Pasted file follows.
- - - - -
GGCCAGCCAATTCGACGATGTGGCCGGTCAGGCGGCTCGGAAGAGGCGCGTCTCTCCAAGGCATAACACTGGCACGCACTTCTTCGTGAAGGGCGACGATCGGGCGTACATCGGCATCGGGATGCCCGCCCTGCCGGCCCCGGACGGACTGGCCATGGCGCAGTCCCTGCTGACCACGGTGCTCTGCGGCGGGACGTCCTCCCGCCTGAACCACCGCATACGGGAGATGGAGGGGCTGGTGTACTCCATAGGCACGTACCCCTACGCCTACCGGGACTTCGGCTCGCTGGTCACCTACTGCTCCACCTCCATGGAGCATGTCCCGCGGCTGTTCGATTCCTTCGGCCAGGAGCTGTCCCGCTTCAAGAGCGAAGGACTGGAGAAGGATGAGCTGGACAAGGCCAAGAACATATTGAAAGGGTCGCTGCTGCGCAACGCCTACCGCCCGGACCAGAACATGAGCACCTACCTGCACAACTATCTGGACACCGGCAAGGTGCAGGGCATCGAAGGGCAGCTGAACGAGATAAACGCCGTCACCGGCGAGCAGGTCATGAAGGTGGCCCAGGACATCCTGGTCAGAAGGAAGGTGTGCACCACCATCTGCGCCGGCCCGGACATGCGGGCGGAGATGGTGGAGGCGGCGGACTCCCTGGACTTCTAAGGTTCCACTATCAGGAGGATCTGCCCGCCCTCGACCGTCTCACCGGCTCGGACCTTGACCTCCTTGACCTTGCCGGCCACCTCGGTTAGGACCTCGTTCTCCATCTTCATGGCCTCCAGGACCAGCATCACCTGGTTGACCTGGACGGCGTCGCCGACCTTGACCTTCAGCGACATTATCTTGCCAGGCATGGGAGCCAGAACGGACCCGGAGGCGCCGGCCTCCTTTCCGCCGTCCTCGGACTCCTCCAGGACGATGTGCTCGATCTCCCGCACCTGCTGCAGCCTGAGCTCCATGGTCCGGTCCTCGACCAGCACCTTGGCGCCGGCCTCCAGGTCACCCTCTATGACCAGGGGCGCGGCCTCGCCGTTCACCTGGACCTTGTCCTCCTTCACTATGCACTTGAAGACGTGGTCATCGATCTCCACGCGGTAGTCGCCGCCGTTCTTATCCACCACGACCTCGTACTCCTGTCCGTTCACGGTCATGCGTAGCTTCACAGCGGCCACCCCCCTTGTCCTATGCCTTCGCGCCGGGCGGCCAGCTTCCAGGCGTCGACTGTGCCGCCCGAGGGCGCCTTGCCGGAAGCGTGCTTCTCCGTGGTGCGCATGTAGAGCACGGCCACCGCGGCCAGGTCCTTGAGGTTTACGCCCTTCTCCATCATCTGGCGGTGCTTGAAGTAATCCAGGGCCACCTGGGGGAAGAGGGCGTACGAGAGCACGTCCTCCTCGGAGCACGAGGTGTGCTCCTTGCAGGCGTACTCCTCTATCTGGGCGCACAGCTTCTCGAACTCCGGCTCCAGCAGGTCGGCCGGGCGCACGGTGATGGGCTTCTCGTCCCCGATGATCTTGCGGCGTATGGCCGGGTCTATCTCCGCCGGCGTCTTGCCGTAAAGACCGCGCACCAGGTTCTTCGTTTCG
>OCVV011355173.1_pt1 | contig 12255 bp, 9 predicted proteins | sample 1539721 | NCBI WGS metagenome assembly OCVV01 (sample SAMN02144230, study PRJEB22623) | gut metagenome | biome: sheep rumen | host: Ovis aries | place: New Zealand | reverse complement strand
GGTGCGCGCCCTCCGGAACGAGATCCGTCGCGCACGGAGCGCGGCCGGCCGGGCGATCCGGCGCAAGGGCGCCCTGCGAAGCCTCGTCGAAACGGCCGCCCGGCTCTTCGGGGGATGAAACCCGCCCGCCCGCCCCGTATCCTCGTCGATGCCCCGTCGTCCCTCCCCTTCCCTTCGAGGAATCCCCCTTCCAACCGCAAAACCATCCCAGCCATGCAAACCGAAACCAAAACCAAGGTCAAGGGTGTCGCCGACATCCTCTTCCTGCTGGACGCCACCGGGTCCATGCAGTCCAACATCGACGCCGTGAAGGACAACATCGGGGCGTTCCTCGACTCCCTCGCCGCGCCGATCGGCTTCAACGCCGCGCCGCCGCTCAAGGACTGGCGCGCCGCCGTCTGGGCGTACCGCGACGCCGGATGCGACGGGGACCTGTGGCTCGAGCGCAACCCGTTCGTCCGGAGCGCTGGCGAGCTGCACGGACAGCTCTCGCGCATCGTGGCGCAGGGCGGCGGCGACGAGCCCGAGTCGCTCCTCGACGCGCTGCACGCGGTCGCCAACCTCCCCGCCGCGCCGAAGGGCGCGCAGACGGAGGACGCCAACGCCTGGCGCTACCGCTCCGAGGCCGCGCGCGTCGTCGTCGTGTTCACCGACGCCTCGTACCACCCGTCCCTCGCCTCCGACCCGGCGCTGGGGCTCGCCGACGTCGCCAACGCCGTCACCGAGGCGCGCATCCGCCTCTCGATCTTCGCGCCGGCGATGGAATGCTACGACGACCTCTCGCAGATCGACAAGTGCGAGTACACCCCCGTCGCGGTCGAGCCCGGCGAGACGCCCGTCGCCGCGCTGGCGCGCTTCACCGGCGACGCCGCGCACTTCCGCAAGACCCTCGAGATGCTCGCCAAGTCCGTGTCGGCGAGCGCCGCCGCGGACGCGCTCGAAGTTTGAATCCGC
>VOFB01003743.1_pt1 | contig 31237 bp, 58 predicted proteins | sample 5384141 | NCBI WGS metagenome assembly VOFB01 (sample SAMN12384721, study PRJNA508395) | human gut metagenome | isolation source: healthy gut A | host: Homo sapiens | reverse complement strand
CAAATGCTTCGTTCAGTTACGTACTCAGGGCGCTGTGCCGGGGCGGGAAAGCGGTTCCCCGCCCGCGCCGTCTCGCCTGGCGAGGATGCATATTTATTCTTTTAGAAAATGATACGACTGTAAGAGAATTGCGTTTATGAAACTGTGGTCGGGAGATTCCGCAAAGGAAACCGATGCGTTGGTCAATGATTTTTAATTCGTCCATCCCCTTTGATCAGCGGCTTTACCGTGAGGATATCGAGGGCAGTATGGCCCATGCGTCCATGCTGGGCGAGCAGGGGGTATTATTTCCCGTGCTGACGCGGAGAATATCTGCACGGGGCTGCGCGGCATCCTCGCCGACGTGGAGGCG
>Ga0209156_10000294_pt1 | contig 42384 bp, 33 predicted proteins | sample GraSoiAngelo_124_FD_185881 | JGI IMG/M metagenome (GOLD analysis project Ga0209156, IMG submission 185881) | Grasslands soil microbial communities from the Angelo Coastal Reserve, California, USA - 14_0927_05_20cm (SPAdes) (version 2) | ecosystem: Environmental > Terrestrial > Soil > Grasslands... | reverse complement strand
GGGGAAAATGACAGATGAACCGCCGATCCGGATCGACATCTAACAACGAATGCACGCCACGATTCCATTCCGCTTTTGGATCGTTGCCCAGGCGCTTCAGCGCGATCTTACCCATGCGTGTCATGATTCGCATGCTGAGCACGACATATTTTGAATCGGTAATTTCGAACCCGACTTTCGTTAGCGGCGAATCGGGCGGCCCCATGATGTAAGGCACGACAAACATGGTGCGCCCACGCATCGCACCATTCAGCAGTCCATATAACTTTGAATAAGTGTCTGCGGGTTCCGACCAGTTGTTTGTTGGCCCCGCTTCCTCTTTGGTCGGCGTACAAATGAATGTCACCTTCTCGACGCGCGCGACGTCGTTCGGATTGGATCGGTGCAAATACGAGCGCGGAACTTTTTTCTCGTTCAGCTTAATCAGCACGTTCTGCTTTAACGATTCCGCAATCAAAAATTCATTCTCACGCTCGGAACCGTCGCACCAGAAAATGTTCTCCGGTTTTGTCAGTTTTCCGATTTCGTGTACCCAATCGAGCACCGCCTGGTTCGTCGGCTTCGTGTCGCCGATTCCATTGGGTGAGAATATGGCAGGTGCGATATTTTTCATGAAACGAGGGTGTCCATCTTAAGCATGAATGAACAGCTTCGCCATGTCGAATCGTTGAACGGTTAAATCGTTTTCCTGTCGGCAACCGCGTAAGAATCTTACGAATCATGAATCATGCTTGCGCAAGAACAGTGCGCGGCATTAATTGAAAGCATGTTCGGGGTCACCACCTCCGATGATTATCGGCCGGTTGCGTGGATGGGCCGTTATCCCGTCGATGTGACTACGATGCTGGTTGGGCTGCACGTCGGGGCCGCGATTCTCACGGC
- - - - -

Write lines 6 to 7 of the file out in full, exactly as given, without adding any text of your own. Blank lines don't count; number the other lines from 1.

>Ga0209156_10000294_pt1 | contig 42384 bp, 33 predicted proteins | sample GraSoiAngelo_124_FD_185881 | JGI IMG/M metagenome (GOLD analysis project Ga0209156, IMG submission 185881) | Grasslands soil microbial communities from the Angelo Coastal Reserve, California, USA - 14_0927_05_20cm (SPAdes) (version 2) | ecosystem: Environmental > Terrestrial > Soil > Grasslands... | reverse complement strand
GGGGAAAATGACAGATGAACCGCCGATCCGGATCGACATCTAACAACGAATGCACGCCACGATTCCATTCCGCTTTTGGATCGTTGCCCAGGCGCTTCAGCGCGATCTTACCCATGCGTGTCATGATTCGCATGCTGAGCACGACATATTTTGAATCGGTAATTTCGAACCCGACTTTCGTTAGCGGCGAATCGGGCGGCCCCATGATGTAAGGCACGACAAACATGGTGCGCCCACGCATCGCACCATTCAGCAGTCCATATAACTTTGAATAAGTGTCTGCGGGTTCCGACCAGTTGTTTGTTGGCCCCGCTTCCTCTTTGGTCGGCGTACAAATGAATGTCACCTTCTCGACGCGCGCGACGTCGTTCGGATTGGATCGGTGCAAATACGAGCGCGGAACTTTTTTCTCGTTCAGCTTAATCAGCACGTTCTGCTTTAACGATTCCGCAATCAAAAATTCATTCTCACGCTCGGAACCGTCGCACCAGAAAATGTTCTCCGGTTTTGTCAGTTTTCCGATTTCGTGTACCCAATCGAGCACCGCCTGGTTCGTCGGCTTCGTGTCGCCGATTCCATTGGGTGAGAATATGGCAGGTGCGATATTTTTCATGAAACGAGGGTGTCCATCTTAAGCATGAATGAACAGCTTCGCCATGTCGAATCGTTGAACGGTTAAATCGTTTTCCTGTCGGCAACCGCGTAAGAATCTTACGAATCATGAATCATGCTTGCGCAAGAACAGTGCGCGGCATTAATTGAAAGCATGTTCGGGGTCACCACCTCCGATGATTATCGGCCGGTTGCGTGGATGGGCCGTTATCCCGTCGATGTGACTACGATGCTGGTTGGGCTGCACGTCGGGGCCGCGATTCTCACGGC